Mallahan’s takeaway: “If someone picks up the phone and asks you for something, you’ve got to be there for them.”

“To this day, I hear those leaders say, ‘I want to be in your Rolodex. I want to be there to help you.’ ”

McCann has spent his entire adult life working in social services. He grew up in a suburb of New York City, attended Catholic schools and then Fairfield University, a Jesuit school similar to Gonzaga. His junior year, he went on a trip to help impoverished people in Ecuador.

“It blew my mind to see human beings living that way, and I thought, ‘That doesn’t look right to me,’ ” he said.

He joined the Jesuit Volunteer Corps, and then went to work for Catholic Relief Services for many years, traveling the world, evaluating programs and helping with fundraising. His job took him to Calcutta, where he met and worked with Mother Teresa.

About 17 years ago, he got a three-month assignment to come to Spokane. He didn’t expect to stay long, but the town grew on him. He likes to golf, for one thing. And he met his future wife, Rachael, a teacher from Walla Walla, for another. They now have two children and McCann has been leading Catholic Charities here since 2005.

The recent boom in homeless housing reflects opportunities available through federal funding. Tax credits sold to the very wealthy help finance the projects, in conjunction with local matching funds.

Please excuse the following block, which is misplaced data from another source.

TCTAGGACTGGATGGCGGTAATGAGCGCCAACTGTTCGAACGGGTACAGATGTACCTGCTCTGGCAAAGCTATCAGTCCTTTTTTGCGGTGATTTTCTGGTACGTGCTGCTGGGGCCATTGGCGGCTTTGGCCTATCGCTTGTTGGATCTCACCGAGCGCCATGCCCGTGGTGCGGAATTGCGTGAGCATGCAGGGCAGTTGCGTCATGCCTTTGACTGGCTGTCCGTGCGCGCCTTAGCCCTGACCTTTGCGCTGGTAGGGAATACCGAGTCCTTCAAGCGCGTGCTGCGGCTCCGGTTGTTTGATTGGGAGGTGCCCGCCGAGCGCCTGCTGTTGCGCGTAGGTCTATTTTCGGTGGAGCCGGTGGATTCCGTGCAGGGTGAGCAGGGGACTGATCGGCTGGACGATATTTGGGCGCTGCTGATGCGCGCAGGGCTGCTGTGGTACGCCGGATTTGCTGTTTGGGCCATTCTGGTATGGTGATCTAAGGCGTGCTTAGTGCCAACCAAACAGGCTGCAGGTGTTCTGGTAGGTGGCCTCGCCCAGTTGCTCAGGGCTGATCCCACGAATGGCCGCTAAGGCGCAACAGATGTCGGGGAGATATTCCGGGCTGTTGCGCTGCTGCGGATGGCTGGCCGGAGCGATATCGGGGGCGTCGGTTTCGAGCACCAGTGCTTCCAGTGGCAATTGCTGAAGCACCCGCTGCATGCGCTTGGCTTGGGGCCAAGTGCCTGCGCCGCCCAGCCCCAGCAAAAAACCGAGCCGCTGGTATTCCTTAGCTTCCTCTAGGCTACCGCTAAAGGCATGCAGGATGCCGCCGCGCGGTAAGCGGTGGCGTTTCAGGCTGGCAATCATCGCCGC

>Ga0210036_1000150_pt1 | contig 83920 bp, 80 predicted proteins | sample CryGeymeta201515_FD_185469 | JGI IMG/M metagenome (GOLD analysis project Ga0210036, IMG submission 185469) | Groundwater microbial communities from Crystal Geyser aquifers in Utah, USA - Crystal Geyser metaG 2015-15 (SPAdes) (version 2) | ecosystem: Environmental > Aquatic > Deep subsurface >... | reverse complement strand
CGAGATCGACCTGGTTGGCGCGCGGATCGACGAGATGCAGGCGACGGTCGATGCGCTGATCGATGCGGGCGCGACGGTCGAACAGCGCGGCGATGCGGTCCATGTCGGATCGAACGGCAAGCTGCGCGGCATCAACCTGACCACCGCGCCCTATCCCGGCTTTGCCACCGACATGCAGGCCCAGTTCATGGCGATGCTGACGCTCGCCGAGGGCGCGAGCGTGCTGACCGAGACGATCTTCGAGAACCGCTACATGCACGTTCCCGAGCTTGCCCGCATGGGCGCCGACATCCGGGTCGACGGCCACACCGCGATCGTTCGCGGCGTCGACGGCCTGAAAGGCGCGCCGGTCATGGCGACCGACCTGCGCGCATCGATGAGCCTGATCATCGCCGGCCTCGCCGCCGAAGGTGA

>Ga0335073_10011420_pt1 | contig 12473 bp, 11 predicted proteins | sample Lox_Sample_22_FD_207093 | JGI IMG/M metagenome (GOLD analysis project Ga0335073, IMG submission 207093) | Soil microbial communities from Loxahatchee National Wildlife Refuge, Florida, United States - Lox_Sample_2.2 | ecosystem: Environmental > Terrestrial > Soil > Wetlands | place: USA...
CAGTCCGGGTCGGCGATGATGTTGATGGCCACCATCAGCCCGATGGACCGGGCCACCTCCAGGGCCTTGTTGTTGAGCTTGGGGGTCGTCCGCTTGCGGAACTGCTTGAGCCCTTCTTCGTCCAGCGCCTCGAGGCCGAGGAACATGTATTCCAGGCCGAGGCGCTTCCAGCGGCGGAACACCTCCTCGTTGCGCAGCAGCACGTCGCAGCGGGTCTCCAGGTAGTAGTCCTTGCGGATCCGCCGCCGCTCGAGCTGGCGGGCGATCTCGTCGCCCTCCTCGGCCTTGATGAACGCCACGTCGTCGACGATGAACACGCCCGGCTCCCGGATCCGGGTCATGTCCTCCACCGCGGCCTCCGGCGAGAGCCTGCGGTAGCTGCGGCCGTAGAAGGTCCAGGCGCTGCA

“It’s more than poetically just that Beyonce built Father Bach Haven,” he said.

He was speaking metaphorically about the pop star, but added, “I like to believe that.”

McCann said ending Spokane’s street homelessness is a realistic target – perhaps unlike some larger cities. He figures there are 360 people living on the street here. (This doesn’t include people who are homeless under broader definitions, including those who may be living with friends or relatives, doubled up or couch surfing.)

“We think 360 is a tackle-able number, if we can keep building and ringing that bell,” he said. “These issues of poverty are not beyond us. They are solvable. In Spokane, this stuff is solvable, so by gosh let’s solve it.”

Shawn Vestal can be reached at (509) 459-5431 or Follow him on Twitter at @vestal13.